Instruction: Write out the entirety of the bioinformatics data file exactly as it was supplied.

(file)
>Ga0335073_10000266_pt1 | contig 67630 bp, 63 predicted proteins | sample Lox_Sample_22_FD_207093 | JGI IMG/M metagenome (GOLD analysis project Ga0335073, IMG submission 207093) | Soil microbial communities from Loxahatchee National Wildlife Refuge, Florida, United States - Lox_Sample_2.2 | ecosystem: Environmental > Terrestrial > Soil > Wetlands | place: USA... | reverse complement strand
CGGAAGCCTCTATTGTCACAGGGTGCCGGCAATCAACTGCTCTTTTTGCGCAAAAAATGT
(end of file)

>Ga0335073_10000266_pt1 | contig 67630 bp, 63 predicted proteins | sample Lox_Sample_22_FD_207093 | JGI IMG/M metagenome (GOLD analysis project Ga0335073, IMG submission 207093) | Soil microbial communities from Loxahatchee National Wildlife Refuge, Florida, United States - Lox_Sample_2.2 | ecosystem: Environmental > Terrestrial > Soil > Wetlands | place: USA... | reverse complement strand
CGGAAGCCTCTATTGTCACAGGGTGCCGGCAATCAACTGCTCTTTTTGCGCAAAAAATGT